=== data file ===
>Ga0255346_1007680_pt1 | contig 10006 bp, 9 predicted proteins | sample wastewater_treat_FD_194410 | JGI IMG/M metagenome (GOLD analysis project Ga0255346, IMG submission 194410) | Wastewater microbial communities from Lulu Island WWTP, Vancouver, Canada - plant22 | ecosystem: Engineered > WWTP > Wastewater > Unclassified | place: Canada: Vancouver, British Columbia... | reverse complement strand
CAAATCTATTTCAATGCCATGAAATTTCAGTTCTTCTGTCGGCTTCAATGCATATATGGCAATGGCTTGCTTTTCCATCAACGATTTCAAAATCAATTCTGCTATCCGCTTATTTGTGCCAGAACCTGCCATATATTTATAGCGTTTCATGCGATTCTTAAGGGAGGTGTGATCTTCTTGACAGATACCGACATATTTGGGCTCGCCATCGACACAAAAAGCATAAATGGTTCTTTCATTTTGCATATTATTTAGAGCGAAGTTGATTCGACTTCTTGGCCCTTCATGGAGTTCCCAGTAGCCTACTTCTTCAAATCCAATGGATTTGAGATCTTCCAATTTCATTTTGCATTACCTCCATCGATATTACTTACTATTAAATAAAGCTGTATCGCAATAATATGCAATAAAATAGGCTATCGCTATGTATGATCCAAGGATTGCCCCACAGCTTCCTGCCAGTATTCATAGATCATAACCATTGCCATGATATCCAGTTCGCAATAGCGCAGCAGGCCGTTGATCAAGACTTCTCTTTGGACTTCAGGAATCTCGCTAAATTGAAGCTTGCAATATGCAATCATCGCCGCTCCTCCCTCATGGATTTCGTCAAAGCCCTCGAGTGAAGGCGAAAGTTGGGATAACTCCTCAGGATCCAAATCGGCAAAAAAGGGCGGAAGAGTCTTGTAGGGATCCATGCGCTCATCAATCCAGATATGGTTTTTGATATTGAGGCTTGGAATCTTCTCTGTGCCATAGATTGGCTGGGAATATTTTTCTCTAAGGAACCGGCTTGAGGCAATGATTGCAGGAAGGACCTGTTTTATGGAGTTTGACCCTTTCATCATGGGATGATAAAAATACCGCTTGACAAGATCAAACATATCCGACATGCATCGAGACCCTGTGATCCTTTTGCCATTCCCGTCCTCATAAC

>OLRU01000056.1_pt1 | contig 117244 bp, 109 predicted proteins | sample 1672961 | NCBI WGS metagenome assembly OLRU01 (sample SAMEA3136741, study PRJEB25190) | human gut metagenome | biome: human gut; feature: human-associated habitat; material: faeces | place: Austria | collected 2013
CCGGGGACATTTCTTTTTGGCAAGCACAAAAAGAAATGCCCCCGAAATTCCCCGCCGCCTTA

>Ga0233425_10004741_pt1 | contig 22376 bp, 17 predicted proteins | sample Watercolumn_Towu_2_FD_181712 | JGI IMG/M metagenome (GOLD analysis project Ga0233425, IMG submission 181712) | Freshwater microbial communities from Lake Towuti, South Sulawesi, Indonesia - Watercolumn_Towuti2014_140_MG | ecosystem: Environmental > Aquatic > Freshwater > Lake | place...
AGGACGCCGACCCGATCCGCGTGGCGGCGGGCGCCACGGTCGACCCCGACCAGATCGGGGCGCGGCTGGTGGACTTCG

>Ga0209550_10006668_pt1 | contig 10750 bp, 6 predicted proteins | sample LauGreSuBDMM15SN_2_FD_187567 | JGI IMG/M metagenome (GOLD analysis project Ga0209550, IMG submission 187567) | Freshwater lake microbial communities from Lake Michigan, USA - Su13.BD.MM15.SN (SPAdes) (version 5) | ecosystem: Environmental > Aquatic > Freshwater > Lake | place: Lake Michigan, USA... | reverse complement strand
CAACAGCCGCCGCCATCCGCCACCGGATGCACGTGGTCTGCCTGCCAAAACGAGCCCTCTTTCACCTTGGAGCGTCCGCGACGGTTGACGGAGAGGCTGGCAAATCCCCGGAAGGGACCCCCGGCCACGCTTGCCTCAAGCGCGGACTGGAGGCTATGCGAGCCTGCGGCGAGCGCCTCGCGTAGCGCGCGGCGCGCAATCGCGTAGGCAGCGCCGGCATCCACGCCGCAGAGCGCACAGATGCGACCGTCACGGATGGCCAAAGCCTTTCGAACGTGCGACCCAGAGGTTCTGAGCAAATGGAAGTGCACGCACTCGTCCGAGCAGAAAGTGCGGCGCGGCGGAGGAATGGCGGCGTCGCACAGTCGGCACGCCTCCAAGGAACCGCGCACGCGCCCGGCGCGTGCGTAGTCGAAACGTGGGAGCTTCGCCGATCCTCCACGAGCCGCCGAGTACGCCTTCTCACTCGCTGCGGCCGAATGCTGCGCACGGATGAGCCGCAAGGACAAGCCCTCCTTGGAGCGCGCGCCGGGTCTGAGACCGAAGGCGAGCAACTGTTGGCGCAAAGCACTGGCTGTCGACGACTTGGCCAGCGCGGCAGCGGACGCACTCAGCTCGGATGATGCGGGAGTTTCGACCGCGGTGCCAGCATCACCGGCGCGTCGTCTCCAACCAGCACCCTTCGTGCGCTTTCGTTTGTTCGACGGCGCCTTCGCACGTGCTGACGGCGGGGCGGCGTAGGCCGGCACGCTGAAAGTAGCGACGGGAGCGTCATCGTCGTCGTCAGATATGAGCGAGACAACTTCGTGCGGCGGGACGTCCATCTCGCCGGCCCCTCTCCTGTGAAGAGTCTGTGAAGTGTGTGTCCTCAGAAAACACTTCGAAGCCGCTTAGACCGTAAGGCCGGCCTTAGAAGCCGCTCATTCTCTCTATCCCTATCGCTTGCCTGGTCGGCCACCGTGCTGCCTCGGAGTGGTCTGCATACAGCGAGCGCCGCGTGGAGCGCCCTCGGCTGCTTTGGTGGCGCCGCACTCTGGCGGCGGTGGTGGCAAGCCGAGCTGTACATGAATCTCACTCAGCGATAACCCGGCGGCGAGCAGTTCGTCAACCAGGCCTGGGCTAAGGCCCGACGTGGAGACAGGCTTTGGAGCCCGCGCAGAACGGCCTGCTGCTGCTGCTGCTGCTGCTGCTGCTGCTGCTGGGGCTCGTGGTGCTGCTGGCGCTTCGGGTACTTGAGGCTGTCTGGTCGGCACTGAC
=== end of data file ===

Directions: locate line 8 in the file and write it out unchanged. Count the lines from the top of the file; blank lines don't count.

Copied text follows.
CAACAGCCGCCGCCATCCGCCACCGGATGCACGTGGTCTGCCTGCCAAAACGAGCCCTCTTTCACCTTGGAGCGTCCGCGACGGTTGACGGAGAGGCTGGCAAATCCCCGGAAGGGACCCCCGGCCACGCTTGCCTCAAGCGCGGACTGGAGGCTATGCGAGCCTGCGGCGAGCGCCTCGCGTAGCGCGCGGCGCGCAATCGCGTAGGCAGCGCCGGCATCCACGCCGCAGAGCGCACAGATGCGACCGTCACGGATGGCCAAAGCCTTTCGAACGTGCGACCCAGAGGTTCTGAGCAAATGGAAGTGCACGCACTCGTCCGAGCAGAAAGTGCGGCGCGGCGGAGGAATGGCGGCGTCGCACAGTCGGCACGCCTCCAAGGAACCGCGCACGCGCCCGGCGCGTGCGTAGTCGAAACGTGGGAGCTTCGCCGATCCTCCACGAGCCGCCGAGTACGCCTTCTCACTCGCTGCGGCCGAATGCTGCGCACGGATGAGCCGCAAGGACAAGCCCTCCTTGGAGCGCGCGCCGGGTCTGAGACCGAAGGCGAGCAACTGTTGGCGCAAAGCACTGGCTGTCGACGACTTGGCCAGCGCGGCAGCGGACGCACTCAGCTCGGATGATGCGGGAGTTTCGACCGCGGTGCCAGCATCACCGGCGCGTCGTCTCCAACCAGCACCCTTCGTGCGCTTTCGTTTGTTCGACGGCGCCTTCGCACGTGCTGACGGCGGGGCGGCGTAGGCCGGCACGCTGAAAGTAGCGACGGGAGCGTCATCGTCGTCGTCAGATATGAGCGAGACAACTTCGTGCGGCGGGACGTCCATCTCGCCGGCCCCTCTCCTGTGAAGAGTCTGTGAAGTGTGTGTCCTCAGAAAACACTTCGAAGCCGCTTAGACCGTAAGGCCGGCCTTAGAAGCCGCTCATTCTCTCTATCCCTATCGCTTGCCTGGTCGGCCACCGTGCTGCCTCGGAGTGGTCTGCATACAGCGAGCGCCGCGTGGAGCGCCCTCGGCTGCTTTGGTGGCGCCGCACTCTGGCGGCGGTGGTGGCAAGCCGAGCTGTACATGAATCTCACTCAGCGATAACCCGGCGGCGAGCAGTTCGTCAACCAGGCCTGGGCTAAGGCCCGACGTGGAGACAGGCTTTGGAGCCCGCGCAGAACGGCCTGCTGCTGCTGCTGCTGCTGCTGCTGCTGCTGCTGGGGCTCGTGGTGCTGCTGGCGCTTCGGGTACTTGAGGCTGTCTGGTCGGCACTGAC